BY LAHIRU POTHMULLA
The Colombo Municipal Council (CMC) has introduced a set of guidelines to be followed by all the food deliverers, who are on the rise in the city. The officials of the Municipality’s Health Department had drafted the guideline to food deliverers in line with the Food Act under the guidance of Mayor Rosy Senanayake and the instructions of Chief Medical Officer Dr Ruwan Wijayamuni.
The City Food Safety and Hygiene Promotion Unit, Dr Subash Mendis said there were several deliverers attached to various restaurants to deliver food in the past and the number has increased recently with the entry of Uber and
PickMe Food deliverers. He said there were about 4,000 Uber Food deliverers in Colombo and suburbs followed by about 400 PickMe Food deliverers and another 400 to 500 food deliverers attached to various restaurants.
“With the increase of food deliverers, several new issues arose. According to the Food Safety Act, they should adhere to food safety regulations followed by food handlers when transporting food. Food deliverers have an immense responsibility to maintain their hygiene up to a standard. Therefore, we introduced a guideline to these food deliverers,” Dr Mendis said.
He said Uber was onboard the initiative and they also made a request asking for the guideline. “Uber ensured that it would make their deliverers aware of the guidelines and would incorporate it during the training process of new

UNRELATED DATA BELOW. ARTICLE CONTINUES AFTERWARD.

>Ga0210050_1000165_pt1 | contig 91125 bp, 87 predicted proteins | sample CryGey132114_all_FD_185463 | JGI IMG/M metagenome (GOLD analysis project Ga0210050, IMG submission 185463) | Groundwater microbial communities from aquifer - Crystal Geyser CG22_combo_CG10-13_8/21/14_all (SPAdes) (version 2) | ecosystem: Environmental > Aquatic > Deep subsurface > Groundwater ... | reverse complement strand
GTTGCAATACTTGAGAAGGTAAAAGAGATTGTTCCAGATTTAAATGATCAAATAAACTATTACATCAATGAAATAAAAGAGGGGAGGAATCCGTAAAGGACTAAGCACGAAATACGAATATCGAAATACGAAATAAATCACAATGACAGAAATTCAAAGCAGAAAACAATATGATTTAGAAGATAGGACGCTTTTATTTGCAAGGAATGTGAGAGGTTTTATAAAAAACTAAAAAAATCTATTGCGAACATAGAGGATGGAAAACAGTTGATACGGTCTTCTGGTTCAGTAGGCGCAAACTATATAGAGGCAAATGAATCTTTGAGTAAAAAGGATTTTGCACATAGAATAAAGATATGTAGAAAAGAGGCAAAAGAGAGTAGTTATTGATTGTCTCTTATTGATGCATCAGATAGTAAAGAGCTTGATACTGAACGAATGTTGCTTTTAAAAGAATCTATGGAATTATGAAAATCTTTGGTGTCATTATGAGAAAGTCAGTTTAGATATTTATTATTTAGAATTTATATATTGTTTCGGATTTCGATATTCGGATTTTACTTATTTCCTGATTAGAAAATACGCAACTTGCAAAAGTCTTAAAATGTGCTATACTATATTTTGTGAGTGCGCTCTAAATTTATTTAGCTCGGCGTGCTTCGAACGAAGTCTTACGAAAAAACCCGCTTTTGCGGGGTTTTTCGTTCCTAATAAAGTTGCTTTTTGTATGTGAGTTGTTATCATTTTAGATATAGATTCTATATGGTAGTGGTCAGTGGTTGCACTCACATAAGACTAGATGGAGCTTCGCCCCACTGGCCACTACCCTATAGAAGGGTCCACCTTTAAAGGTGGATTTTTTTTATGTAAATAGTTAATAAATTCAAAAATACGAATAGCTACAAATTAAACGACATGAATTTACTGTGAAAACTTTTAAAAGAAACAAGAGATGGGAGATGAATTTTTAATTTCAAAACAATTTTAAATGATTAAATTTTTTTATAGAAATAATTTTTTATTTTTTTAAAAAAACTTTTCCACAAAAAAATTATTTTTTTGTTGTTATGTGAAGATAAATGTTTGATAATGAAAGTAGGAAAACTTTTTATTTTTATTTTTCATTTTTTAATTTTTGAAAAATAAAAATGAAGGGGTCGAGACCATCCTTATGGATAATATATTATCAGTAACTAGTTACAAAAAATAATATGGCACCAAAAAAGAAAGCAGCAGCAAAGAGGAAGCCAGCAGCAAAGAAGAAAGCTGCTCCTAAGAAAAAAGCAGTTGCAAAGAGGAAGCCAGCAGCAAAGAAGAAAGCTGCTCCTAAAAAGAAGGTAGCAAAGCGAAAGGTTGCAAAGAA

deliverers,” he said. According to Dr Mendis, some of the weaknesses of the food deliverers were placing the food containing boxes between leg space on scooters, storing personal items such as jackets inside the food containing box and failure to keep the box clean regularly. “Sometimes some deliverers place their food inside the box and
fail to remove any food particles in it. Personal hygiene of deliverers is a key point. They should have no skin diseases or wounds and should maintain their hands clean with nails cut short.
We have first introduced the guideline to Uber deliverers-the majority of food handlers in the city-and will introduce it to other deliverers as well,” he said. He said another issue which has arisen from mobile application based food delivery platforms was the rise of households where foods are being prepared for commercial purposes. “According to the Food Act, there are categories under which eateries should be registered. Snack bars, eateries and lunch packet producers are some of these categories.
However, those who make food at home and deliver them through mobile application based food delivery applications are not registered under any of these categories. There’s a sizeable amount of homes which produce pickles, sweets and sandwiches and deliver them through deliverers. We are in the process of the expanding the ‘lunch packet producers’ category to get these home-based food-producing entities registered,” Dr Mendis said. He said one of the issues with home-based food-producing entities was that not even Public Health Inspectors (PHI) were aware of their locations.
“We will obtain details from Uber to get these places registered,” he said. Meanwhile, he said the health officials including PHIs would stop and check food deliverers on the road for their hygiene and to seek if they omply with food safety regulations.
“However, when we inspect deliverers, it could affect their delivery time. As long as they follow food safety gulations, its best for all stakeholders,” Dr Mendis said.
PIX BY NISAL BADUGE
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